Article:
KEILAR: But knowing he's so motivated by, that you now have top aides who slip things on to his desk like in the case of the tax reform or in the case of the "Time" magazine covers. It was K.T. McFarland, his deputy national security adviser who put the "Time" magazine covers. Astounding that someone at his level is putting something like that in front of him when it's completely false.
GOLDMACHER: Normally you would have a process in place in a white house that before something gets to the President you imagine their most valuable resource is their time. You don't want to give them things unless they absolutely need to see it, but that's not how Donald Trump works. An open oval office policy, people coming in and out, phone calls with friends. Loves all the incoming information and it's a huge problem for the white house staff who can't control this. Can't control what he sees or when he sees it or whether it's even true and even this McFarland thing that was dropped off this, hoax of "Time" magazine covers, another white house official defend it had, saying this was a fake cover but the broader idea was true. They called it fake but accurate. Sort of a new phrase as far as I was concerned.
KEILAR: Fake but accurate. That's a quote from your story. Really fascinating story, and there's another example that I thought was pretty fascinating, too, where someone trying to cause mischief it seems gave him a copy of an article from a dubious news source that took on the deputy chief of staff Katie Walsh, is behind a bunch of leaks, and then we ended up seeing her leaving the white house, right?
[15:55:00] GOLDMACHER: Because of the warring factions in the white house, you've got the Jared Kushner faction and the Steve Bannon and Reince Priebus faction and Kellyanne Conway faction, all these different folks give the President what he reads has an impact so often there's little ways to slip into things to the President hoping maybe it changes them -- changes his mind about one adviser or the other or gives them an edge because he's set up these competing groups all the time. They are always looking for edge, and they know giving him something negative to read about one of his own staff he often believes it intuitively and it creates problem for the staffer question.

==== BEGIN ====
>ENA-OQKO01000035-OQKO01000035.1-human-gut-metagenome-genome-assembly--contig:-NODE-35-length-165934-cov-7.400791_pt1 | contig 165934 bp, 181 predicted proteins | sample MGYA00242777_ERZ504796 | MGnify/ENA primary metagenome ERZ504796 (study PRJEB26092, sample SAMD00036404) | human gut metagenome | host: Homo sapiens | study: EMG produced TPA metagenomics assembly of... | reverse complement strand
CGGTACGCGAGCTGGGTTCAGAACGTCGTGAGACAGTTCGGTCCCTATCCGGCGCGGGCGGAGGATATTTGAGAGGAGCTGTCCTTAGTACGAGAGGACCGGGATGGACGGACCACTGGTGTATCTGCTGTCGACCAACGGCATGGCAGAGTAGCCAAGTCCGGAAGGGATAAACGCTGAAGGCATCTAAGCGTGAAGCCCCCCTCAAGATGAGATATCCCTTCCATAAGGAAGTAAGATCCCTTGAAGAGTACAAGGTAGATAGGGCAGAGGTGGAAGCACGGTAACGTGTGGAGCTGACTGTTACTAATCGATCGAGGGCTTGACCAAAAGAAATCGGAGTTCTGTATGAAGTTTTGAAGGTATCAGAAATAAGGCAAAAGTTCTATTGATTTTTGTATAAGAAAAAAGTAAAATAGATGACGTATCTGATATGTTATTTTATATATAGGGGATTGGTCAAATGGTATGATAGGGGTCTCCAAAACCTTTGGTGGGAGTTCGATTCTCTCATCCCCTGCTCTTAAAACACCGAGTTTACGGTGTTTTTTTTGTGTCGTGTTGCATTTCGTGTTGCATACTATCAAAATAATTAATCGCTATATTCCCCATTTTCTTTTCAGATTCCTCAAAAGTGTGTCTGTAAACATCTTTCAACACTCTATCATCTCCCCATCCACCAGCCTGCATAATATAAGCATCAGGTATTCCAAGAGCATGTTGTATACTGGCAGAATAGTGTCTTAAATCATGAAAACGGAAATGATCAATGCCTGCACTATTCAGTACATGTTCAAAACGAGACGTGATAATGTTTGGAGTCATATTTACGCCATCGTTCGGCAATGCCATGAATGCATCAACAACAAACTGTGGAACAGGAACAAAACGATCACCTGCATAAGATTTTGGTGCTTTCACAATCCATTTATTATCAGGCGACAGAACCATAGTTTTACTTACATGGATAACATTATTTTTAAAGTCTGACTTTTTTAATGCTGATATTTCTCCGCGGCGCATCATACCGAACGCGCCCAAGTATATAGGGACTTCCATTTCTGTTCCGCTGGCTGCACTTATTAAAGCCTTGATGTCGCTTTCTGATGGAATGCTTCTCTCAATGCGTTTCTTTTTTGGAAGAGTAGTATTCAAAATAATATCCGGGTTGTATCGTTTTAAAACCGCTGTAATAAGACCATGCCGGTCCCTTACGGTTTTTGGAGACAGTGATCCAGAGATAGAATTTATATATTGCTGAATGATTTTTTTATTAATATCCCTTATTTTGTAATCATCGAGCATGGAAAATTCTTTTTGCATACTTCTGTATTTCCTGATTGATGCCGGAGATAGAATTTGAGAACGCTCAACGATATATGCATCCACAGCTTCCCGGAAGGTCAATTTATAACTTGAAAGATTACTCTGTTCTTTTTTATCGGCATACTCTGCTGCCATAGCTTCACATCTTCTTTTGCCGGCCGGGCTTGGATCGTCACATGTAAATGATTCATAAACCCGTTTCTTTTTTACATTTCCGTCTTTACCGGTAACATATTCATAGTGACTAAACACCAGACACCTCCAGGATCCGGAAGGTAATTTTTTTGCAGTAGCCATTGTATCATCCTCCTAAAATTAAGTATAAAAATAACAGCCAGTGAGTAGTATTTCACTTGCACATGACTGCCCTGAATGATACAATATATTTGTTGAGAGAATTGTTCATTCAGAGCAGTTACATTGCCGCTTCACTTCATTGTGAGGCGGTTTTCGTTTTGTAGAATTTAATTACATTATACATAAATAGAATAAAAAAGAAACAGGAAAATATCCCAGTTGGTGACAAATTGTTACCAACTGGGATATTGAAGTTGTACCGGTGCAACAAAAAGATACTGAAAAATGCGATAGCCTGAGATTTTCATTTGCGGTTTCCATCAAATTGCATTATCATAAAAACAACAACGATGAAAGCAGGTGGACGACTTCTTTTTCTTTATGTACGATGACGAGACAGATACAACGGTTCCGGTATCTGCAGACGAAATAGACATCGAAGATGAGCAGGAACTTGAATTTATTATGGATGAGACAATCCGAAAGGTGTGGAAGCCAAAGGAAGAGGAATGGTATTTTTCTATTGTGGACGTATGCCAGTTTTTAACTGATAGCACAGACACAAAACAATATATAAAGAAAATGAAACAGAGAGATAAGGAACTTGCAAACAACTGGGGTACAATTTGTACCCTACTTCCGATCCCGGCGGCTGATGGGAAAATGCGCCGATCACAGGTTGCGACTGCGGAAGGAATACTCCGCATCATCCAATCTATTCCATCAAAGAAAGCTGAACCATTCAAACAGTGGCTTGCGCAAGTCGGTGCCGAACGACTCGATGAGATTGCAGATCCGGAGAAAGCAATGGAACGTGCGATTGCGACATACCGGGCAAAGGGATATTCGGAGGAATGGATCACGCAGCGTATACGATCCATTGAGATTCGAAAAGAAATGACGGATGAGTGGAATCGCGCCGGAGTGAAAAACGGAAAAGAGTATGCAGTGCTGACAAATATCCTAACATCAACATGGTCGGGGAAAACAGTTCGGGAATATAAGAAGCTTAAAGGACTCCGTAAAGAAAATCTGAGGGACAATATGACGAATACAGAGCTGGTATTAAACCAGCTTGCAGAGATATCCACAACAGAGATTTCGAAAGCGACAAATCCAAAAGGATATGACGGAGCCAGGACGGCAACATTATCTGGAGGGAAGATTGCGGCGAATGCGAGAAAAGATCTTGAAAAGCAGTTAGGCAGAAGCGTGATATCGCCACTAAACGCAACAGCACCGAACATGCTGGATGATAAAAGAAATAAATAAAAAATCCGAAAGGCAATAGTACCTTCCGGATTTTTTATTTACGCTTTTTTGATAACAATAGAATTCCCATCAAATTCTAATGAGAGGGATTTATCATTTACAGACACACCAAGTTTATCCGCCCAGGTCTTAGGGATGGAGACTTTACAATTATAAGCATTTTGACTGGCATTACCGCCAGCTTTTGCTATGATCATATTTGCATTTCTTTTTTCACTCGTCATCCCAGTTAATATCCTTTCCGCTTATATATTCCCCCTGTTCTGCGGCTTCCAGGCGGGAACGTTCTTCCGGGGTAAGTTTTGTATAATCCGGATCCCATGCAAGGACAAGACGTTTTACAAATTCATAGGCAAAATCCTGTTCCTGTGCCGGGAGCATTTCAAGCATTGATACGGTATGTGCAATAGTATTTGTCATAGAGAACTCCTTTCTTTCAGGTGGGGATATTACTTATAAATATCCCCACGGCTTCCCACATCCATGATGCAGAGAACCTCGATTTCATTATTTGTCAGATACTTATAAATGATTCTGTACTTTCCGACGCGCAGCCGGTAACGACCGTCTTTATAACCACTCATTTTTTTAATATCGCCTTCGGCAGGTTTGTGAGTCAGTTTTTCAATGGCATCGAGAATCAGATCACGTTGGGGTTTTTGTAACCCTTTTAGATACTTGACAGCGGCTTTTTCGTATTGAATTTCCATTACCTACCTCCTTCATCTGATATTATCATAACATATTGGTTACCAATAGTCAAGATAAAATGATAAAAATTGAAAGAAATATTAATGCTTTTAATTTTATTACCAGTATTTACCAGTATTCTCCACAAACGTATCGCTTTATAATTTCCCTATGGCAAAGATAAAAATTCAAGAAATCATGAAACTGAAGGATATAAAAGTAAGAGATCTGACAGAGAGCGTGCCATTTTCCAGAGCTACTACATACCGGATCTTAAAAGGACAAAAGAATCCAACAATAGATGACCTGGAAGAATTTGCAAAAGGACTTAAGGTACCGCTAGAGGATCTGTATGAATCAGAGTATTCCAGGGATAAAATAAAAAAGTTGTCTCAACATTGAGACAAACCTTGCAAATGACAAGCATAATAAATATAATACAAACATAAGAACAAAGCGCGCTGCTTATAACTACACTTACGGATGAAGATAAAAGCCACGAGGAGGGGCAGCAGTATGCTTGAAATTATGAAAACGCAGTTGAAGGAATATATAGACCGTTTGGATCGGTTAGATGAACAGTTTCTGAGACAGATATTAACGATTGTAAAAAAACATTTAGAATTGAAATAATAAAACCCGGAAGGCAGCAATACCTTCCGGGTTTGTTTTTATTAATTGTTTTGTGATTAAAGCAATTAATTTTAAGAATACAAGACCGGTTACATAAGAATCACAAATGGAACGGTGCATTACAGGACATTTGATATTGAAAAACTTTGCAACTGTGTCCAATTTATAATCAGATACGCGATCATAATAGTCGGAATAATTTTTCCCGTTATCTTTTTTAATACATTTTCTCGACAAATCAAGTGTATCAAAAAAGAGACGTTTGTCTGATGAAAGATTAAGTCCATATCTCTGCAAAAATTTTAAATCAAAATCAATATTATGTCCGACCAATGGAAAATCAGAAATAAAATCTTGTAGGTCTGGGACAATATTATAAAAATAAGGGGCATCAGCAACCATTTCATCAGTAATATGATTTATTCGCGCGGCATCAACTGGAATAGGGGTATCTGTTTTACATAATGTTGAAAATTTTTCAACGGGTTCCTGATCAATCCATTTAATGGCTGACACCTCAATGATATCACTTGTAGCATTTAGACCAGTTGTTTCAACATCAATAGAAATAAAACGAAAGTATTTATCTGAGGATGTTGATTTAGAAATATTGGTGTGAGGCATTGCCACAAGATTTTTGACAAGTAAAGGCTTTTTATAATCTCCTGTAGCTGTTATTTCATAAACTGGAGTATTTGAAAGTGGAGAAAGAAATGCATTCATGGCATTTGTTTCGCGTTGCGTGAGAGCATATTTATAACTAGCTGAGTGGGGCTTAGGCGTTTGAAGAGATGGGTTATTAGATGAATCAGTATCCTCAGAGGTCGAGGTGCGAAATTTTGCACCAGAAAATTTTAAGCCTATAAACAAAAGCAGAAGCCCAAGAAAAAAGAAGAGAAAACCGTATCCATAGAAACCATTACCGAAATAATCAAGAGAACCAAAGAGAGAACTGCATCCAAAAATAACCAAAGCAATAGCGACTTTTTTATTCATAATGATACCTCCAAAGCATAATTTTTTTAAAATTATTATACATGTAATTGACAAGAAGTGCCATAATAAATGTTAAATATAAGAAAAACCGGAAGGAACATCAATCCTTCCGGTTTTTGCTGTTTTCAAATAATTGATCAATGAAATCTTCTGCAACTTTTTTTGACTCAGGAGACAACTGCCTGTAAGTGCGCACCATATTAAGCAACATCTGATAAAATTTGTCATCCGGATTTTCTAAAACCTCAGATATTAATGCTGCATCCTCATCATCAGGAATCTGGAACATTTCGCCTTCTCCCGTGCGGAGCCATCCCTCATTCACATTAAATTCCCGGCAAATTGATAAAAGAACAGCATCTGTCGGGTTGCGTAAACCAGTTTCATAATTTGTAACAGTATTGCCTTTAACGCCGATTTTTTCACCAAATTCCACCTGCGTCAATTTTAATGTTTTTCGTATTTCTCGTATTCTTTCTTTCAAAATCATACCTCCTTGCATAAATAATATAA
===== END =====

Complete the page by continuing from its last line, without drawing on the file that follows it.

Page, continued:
KEILAR: And you talk about how the chief of staff Reince Priebus is trying to get a hold on this. What the is he doing?
GOLDMACHER: He and the staff secretary rob porter are trying to create a system that all the paperwork flows through the staff secretary to the President. If you want to give a memo to the President, you've got to give it to the staff secretary. Now, this is normal. This is how it was done in the Obama years, how it was done in the bush years. Typical white houses have the paperwork flow this way because you have to archive it for Presidential records. Anything the President sees is archived. This is what they are trying to do. The problem is staff is not necessarily abiding by it. I quote one senior administration official saying, look, yes, it's the system, but I don't necessarily follow it.
We talked about those factions. Jared Kushner is his son-in-law. He doesn't just have access to the President in the west wing. He has access to the President in his residence, and so some of the west wing advisers say, look, I don't want to only give the President through this system if I know one of the people I might be competing with on ideas is giving things to the President back in his house part of the white house.
KEILAR: Or talk to him at the phone or at dinner. Thank you so much.
And a quick programming note. The leader of the Democratic opposition in the house, Nancy Pelosi, is going to join Chris Cuomo for a live town hall. We'll have that tonight at 9:00 eastern right here on CNN, and next the white house says it sees no need for a special prosecutor to investigate possible ties between Russia and the Trump campaign. Details on that and where the President stands on picking a new FBI director.